I am truly passionate about teaching vocabulary in my classroom. I know that my students need a good grasp of tier two words to improve their reading comprehension, word choice in their writing and increase their performance on standardized tests. All of that is important. But the reason that I really enjoy teaching vocabulary is that I love to see my kids get excited about words. Playing with words is actually fun!

I have a vocabulary routine in my classroom that takes ten minutes per day. We never take out the dictionary during our vocabulary time. I do not give students a list of words and ask them to look them up during centers. NEVER. I am required to teach students how to use the dictionary. It is our language lesson one week. And then we put those books away. 

I don't believe that dictionaries should be used for vocabulary and here is why...

1. Words have multiple definitions. 

Students can look up one word and be bombarded with a dozen definitions. Some are close in meaning and some may be completely different- even a different part of speech. Students have no idea what definition you want them to learn. They typically just pick the first one to record or they pick the shortest definition to record. 


2. Definitions are full of tricky words.

Even student dictionaries have definitions that are full of tricky words. So a student wants to know the meaning of one word and ends up needing to look up two or three other words. In the end, you have students who are just writing down a definition that they don't understand or you have students who are frustrated and confused.

3. Definitions often include the word you are looking up!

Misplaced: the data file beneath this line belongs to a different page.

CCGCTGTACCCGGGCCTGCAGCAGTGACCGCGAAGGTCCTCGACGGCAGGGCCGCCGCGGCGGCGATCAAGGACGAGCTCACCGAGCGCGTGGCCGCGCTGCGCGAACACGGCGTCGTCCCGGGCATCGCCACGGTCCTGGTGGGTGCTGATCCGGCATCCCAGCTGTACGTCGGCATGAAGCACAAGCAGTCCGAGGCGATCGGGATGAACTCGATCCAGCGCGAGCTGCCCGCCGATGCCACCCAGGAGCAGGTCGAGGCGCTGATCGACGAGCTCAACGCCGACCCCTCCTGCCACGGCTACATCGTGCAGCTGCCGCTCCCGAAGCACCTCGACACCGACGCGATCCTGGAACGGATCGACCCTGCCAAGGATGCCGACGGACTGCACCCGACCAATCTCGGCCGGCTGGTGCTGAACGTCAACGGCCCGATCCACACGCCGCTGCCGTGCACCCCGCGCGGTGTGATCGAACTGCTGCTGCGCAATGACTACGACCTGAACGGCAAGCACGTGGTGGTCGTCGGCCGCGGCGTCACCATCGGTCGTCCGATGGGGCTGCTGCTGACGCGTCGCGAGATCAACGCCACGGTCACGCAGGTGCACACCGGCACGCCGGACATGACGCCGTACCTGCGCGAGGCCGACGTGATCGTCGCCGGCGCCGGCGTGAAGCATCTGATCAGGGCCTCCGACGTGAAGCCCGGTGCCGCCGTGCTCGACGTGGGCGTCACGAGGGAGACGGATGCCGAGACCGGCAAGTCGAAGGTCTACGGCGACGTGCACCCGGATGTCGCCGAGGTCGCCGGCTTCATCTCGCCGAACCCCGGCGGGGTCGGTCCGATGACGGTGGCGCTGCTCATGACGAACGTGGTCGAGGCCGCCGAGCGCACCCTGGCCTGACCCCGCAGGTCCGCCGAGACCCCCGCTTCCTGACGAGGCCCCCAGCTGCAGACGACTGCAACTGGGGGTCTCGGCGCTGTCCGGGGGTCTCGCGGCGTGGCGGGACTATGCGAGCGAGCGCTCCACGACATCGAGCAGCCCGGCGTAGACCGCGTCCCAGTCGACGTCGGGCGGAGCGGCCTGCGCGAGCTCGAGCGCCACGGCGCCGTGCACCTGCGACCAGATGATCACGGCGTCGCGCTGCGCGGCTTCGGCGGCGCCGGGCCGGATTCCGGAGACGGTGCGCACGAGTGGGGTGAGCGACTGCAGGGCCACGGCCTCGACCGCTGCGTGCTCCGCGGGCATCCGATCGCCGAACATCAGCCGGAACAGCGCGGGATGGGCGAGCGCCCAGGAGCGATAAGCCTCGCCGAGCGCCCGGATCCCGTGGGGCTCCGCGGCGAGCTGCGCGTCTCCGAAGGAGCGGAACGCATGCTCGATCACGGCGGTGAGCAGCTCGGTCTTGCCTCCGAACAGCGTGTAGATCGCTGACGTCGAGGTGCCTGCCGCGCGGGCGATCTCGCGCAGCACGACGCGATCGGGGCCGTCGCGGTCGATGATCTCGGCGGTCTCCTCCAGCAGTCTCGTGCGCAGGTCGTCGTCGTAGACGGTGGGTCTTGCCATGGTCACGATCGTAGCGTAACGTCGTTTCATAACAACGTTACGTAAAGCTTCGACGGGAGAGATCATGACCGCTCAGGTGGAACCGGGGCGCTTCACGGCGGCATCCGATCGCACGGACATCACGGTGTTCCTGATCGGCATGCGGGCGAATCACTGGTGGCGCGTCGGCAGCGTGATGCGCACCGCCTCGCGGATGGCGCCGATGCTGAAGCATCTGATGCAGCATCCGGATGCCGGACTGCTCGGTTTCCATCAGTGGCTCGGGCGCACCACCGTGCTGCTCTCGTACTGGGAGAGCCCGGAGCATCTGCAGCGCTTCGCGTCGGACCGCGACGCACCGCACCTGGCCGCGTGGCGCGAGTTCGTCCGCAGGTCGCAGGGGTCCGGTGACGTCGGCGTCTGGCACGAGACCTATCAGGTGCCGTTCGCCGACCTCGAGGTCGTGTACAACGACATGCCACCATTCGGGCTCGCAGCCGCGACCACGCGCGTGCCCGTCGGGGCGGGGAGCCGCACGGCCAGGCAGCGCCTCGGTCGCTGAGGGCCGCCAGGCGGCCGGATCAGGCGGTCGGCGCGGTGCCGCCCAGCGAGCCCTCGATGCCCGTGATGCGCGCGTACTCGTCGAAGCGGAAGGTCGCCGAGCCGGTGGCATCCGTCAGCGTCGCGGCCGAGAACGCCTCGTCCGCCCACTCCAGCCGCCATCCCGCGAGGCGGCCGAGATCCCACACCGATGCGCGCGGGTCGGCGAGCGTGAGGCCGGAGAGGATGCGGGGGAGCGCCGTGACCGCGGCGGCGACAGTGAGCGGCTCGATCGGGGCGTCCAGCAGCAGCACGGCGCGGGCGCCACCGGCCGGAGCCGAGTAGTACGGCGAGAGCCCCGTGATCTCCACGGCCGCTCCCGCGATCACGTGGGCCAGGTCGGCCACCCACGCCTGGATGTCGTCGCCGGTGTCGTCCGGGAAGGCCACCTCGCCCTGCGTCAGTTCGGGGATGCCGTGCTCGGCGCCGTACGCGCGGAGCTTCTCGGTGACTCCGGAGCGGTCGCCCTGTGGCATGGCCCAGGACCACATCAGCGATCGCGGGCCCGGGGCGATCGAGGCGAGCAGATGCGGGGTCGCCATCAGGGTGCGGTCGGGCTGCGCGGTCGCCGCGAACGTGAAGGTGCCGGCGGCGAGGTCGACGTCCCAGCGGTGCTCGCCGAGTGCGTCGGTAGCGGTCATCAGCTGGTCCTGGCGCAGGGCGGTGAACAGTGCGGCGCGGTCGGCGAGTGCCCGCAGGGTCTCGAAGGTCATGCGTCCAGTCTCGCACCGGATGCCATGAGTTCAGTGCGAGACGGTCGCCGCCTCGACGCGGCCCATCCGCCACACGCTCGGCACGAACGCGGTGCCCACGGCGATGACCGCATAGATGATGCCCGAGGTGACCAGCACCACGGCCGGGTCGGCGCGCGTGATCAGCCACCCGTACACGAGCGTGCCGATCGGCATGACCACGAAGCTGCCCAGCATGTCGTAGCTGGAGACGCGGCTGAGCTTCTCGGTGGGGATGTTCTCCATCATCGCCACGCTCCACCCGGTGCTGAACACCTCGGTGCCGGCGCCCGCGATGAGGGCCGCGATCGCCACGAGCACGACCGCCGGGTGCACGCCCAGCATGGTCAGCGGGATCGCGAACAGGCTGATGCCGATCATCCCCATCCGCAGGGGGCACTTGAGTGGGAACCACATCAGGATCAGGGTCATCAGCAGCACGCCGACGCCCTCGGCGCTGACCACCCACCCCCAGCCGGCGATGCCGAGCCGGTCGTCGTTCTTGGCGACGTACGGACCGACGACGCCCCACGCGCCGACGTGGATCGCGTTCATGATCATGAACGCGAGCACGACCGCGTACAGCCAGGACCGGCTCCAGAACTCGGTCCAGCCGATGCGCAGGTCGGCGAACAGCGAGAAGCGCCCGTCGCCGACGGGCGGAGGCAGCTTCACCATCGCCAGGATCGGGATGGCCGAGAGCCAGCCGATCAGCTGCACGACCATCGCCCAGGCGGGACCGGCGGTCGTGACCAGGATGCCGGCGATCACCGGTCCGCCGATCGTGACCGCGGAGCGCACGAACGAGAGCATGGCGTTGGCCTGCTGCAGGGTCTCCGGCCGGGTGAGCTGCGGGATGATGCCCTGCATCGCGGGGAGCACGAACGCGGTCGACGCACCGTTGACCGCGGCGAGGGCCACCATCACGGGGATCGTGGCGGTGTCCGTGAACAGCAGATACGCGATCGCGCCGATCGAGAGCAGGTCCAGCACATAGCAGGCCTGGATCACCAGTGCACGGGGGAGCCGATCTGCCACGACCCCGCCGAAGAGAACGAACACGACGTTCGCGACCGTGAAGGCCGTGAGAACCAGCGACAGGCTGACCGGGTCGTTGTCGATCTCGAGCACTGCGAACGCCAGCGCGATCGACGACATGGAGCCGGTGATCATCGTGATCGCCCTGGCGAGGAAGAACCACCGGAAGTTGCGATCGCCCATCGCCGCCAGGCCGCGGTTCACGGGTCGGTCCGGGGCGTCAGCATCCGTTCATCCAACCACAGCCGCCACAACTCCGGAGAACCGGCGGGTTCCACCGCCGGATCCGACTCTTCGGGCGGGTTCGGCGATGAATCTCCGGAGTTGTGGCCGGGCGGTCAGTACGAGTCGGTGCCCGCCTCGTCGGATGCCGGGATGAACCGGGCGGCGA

This drives me crazy! I looked up envious and the definition is: "showing envy." Well that clears it up! Even better- I looked up beam. It has quite a few definitions including nouns and verbs. One definition was: "to send out in beams or as a beam." WHAT?! How is that supposed to help anyone?!


4. Dictionaries take too much time.

If you have never watched a third grader look a word up in the dictionary, you are really missing out. Grab a Snickers bar because you aren't going anywhere for a while. No matter how many times I teach them how to use guide words, they just can't. They tend to just scan every page looking for the word. By the time they get to the correct page, I am jumping out of my seat and pointing at the word. "It's right there!!!!" 


I hope I am not the only one... At any rate dictionaries do take a lot of valuable classroom time.

5. Technology is making dictionaries obsolete.

Let's be honest- dictionaries are going to be a lot like the dewy decimal system. They will be something that only us old folk will remember. I can type a word into my phone or iPad and get definitions, synonyms and example sentences in just a few seconds. The definitions are not necessarily any better than using a traditional dictionary- but at least it didn't take much time. As classrooms implement more and more technology, I believe they will be able to retire the dictionary.


Related Blog Posts

Would you like to read more about my classroom vocabulary routine? Click on the picture below.